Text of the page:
updated 5/12/2009 6:21:05 PM ET 2009-05-12T22:21:05

The owner and operator of Utah's Crandall Canyon mine on Tuesday settled lawsuits filed by the families of the miners and rescuers who were killed or injured by two cave-ins in 2007.

The settlement — the largest in Utah mining history — was signed by lawyers for the defendants and the families of the 12 men who were killed or injured.

Six miners were trapped by a thunderous collapse at Crandall Canyon on Aug. 6, 2007. Another collapse 10 days later killed three rescuers, including a federal mining inspector, and injured three others.

Terms of the settlement were not disclosed, but lawyers for the families said it exceeded the more than $20 million paid to families of 27 victims of a 1984 explosion and fire at the closed Wilberg mine in the same Utah coal district.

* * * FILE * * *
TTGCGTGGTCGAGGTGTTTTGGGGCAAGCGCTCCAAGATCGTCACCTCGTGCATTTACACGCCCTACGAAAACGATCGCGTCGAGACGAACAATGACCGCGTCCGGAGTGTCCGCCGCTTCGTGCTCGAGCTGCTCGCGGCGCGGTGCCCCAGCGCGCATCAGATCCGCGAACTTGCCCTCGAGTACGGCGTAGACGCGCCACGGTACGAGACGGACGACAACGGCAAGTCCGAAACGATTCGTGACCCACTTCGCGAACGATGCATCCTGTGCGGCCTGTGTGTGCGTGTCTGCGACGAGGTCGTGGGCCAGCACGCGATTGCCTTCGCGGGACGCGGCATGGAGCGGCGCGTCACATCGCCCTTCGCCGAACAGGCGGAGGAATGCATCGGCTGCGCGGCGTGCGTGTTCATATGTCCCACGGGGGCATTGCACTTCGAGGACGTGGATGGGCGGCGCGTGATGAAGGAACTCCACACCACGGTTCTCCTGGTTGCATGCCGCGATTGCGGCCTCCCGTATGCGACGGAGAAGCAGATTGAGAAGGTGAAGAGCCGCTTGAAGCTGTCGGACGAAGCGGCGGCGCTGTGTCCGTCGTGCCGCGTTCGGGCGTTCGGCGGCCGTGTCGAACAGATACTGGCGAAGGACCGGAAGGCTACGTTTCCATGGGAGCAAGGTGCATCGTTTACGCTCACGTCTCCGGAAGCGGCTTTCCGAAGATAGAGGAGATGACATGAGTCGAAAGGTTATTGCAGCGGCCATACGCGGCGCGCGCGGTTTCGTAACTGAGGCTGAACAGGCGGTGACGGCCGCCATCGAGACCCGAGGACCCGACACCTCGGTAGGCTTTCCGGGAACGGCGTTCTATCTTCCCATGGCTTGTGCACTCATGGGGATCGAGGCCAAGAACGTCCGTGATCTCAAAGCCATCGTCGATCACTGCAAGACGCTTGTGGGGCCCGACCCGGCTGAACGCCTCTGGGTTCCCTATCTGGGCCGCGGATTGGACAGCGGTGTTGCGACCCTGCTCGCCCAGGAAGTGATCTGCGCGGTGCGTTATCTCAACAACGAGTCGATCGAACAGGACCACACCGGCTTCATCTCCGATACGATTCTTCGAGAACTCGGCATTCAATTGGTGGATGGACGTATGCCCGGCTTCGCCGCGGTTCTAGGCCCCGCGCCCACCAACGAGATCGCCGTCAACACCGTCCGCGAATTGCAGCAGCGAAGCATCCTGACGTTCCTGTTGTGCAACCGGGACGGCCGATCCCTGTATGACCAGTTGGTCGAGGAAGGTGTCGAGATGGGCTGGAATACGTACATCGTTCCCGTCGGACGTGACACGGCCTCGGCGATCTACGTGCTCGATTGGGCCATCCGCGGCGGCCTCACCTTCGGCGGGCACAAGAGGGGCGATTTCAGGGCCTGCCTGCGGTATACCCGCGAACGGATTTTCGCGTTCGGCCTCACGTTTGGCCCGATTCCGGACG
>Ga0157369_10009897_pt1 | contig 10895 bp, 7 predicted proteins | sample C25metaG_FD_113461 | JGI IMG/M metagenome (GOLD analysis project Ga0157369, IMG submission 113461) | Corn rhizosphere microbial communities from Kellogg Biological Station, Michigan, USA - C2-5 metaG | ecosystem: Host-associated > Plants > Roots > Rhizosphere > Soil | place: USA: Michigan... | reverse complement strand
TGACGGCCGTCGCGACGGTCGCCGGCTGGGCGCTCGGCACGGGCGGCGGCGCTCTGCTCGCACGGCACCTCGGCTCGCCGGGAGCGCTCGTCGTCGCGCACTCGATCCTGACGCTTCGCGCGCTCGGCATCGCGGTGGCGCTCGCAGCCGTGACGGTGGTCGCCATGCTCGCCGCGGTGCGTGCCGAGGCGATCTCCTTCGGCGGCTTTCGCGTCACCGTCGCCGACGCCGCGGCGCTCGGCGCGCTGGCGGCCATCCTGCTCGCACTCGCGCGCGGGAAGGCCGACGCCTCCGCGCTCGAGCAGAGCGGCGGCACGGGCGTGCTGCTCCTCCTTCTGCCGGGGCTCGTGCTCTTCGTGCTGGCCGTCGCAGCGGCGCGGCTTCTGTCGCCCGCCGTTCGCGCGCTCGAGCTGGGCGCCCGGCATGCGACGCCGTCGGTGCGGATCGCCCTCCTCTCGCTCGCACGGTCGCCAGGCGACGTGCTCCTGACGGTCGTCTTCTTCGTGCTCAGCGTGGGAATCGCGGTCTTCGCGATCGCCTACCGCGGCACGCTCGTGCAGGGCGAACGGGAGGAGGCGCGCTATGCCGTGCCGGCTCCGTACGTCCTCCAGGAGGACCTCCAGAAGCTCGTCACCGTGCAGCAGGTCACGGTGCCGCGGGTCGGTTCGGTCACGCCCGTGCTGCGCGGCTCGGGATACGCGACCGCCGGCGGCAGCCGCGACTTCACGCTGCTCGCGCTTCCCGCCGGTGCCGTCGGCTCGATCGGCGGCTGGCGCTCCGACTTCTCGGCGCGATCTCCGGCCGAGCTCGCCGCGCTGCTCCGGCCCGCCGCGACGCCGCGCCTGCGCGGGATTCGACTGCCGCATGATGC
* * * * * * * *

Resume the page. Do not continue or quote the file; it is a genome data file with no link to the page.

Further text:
Ohio-based Murray Energy Corp. subsidiary UtahAmerican Energy Inc. said the settlement resolved costly and challenging technical issues and heads off an expensive trial.

"The geomechanics of coal mining under a mountain are extremely complex and difficult to assess," said Jason W. Hardin, a lawyer for UtahAmerican.

Five other companies linked to the mine's operation were part of the settlement, plus six insurance companies.

The other companies were two other Murray Energy affiliates that operated and held the lease on the Crandall Canyon mine; mining consultants Agapito Associates Inc. of Grand Junction, Colo.; mine co-owner Intermountain Power Agency; and its major partner, the Los Angeles Department of Water and Power.

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